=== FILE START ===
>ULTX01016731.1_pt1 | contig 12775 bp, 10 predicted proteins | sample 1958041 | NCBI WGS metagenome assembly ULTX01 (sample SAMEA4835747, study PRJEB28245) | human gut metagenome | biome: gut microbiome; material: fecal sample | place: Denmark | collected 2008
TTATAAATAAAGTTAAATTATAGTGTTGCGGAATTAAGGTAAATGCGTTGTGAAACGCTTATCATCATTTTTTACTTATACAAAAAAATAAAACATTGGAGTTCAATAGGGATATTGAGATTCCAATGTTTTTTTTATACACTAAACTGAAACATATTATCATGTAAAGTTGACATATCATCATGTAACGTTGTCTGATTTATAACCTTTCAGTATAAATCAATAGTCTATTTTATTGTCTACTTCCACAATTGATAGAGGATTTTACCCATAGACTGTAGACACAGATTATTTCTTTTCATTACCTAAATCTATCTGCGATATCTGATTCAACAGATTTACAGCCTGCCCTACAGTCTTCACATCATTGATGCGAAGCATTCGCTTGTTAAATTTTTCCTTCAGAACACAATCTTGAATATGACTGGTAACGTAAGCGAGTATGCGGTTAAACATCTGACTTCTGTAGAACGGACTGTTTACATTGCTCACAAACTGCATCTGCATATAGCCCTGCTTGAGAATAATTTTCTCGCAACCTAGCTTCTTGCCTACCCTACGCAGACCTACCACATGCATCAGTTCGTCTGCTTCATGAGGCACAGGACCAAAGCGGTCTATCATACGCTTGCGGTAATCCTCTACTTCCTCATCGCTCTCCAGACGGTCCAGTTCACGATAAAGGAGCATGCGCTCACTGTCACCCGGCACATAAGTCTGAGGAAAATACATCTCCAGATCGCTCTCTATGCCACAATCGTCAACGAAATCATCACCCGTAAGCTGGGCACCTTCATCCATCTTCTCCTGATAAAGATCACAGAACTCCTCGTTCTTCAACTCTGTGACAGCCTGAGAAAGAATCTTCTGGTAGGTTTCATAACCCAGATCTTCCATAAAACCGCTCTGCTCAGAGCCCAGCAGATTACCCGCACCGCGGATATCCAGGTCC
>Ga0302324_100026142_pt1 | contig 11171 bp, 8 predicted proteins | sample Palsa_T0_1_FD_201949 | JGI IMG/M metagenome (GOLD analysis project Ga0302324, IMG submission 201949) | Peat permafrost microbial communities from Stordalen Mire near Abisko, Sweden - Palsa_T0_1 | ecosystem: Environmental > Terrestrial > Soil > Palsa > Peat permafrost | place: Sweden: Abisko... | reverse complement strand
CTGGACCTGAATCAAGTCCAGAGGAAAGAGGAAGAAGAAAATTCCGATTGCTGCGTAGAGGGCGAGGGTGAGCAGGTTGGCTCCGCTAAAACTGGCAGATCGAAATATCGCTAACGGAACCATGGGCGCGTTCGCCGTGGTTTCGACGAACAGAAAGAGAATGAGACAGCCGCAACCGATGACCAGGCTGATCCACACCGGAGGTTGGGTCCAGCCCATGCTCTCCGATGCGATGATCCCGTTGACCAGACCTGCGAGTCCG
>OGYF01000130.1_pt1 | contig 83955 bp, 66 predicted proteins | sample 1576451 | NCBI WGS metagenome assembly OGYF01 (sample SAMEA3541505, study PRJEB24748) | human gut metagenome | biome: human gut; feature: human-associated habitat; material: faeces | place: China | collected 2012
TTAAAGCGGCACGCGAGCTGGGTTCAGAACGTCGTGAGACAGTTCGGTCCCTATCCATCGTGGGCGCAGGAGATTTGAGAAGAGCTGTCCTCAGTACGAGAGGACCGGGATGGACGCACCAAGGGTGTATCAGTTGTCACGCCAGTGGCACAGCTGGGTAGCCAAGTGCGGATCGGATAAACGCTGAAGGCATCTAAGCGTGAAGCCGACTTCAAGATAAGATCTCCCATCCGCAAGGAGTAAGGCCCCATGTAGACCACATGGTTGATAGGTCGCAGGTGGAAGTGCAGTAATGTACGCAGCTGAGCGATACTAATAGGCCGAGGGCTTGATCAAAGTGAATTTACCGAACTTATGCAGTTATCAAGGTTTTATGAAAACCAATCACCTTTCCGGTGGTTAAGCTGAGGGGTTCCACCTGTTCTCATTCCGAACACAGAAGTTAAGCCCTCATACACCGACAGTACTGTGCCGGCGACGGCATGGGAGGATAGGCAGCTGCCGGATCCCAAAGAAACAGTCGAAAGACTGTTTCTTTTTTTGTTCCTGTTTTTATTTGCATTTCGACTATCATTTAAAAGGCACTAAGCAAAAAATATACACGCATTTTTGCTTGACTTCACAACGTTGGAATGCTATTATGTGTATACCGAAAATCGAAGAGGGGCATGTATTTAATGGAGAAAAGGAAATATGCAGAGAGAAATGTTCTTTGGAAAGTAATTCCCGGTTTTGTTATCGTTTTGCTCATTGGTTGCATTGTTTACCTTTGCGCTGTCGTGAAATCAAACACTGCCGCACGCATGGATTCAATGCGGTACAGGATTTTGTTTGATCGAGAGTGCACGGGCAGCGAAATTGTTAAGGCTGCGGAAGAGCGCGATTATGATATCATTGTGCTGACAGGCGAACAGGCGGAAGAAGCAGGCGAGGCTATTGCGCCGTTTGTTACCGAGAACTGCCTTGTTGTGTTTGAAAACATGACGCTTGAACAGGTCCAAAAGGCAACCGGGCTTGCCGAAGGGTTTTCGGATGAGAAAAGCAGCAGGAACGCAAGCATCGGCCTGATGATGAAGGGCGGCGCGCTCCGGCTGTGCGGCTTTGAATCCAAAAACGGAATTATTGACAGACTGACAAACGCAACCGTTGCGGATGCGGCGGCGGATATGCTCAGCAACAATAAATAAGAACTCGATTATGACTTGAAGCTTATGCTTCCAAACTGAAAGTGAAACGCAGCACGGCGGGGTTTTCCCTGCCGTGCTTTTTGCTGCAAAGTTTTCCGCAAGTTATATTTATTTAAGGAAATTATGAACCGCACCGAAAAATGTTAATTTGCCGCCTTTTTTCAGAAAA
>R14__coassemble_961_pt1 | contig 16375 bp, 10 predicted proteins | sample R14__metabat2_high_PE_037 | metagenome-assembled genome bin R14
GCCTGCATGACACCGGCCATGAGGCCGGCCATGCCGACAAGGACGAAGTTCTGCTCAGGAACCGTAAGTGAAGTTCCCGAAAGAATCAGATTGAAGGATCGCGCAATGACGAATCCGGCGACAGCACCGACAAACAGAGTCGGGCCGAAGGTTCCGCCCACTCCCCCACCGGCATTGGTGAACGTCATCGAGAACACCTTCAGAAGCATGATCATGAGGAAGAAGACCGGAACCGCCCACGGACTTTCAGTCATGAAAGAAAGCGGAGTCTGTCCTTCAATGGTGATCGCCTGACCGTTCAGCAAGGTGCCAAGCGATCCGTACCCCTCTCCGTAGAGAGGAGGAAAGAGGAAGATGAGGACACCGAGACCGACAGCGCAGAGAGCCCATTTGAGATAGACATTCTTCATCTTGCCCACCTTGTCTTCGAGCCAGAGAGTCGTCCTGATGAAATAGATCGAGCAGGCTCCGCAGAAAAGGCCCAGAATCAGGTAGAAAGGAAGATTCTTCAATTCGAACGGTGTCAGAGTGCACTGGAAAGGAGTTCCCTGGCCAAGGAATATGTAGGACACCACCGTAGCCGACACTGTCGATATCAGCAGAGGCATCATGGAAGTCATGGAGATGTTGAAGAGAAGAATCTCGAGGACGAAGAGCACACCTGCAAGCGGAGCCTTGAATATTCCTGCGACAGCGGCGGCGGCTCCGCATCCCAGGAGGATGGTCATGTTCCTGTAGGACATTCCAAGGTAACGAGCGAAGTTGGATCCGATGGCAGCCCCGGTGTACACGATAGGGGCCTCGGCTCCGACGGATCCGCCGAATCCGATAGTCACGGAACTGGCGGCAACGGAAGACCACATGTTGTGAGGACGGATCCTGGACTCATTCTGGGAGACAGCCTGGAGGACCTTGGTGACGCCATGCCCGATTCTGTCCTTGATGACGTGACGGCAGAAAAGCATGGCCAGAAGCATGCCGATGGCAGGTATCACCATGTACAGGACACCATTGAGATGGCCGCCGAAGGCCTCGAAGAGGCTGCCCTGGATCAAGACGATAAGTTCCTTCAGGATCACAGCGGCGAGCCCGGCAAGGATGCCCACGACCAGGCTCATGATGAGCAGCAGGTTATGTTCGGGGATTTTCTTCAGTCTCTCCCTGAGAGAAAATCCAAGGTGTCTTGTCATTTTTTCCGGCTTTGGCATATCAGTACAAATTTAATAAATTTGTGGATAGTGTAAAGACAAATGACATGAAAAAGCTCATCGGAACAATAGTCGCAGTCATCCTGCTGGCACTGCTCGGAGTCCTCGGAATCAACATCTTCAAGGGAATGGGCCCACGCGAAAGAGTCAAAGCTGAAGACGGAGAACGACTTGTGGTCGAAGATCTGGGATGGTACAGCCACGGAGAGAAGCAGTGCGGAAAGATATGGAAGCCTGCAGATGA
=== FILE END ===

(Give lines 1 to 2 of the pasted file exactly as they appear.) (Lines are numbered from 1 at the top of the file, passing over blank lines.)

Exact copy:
>ULTX01016731.1_pt1 | contig 12775 bp, 10 predicted proteins | sample 1958041 | NCBI WGS metagenome assembly ULTX01 (sample SAMEA4835747, study PRJEB28245) | human gut metagenome | biome: gut microbiome; material: fecal sample | place: Denmark | collected 2008
TTATAAATAAAGTTAAATTATAGTGTTGCGGAATTAAGGTAAATGCGTTGTGAAACGCTTATCATCATTTTTTACTTATACAAAAAAATAAAACATTGGAGTTCAATAGGGATATTGAGATTCCAATGTTTTTTTTATACACTAAACTGAAACATATTATCATGTAAAGTTGACATATCATCATGTAACGTTGTCTGATTTATAACCTTTCAGTATAAATCAATAGTCTATTTTATTGTCTACTTCCACAATTGATAGAGGATTTTACCCATAGACTGTAGACACAGATTATTTCTTTTCATTACCTAAATCTATCTGCGATATCTGATTCAACAGATTTACAGCCTGCCCTACAGTCTTCACATCATTGATGCGAAGCATTCGCTTGTTAAATTTTTCCTTCAGAACACAATCTTGAATATGACTGGTAACGTAAGCGAGTATGCGGTTAAACATCTGACTTCTGTAGAACGGACTGTTTACATTGCTCACAAACTGCATCTGCATATAGCCCTGCTTGAGAATAATTTTCTCGCAACCTAGCTTCTTGCCTACCCTACGCAGACCTACCACATGCATCAGTTCGTCTGCTTCATGAGGCACAGGACCAAAGCGGTCTATCATACGCTTGCGGTAATCCTCTACTTCCTCATCGCTCTCCAGACGGTCCAGTTCACGATAAAGGAGCATGCGCTCACTGTCACCCGGCACATAAGTCTGAGGAAAATACATCTCCAGATCGCTCTCTATGCCACAATCGTCAACGAAATCATCACCCGTAAGCTGGGCACCTTCATCCATCTTCTCCTGATAAAGATCACAGAACTCCTCGTTCTTCAACTCTGTGACAGCCTGAGAAAGAATCTTCTGGTAGGTTTCATAACCCAGATCTTCCATAAAACCGCTCTGCTCAGAGCCCAGCAGATTACCCGCACCGCGGATATCCAGGTCC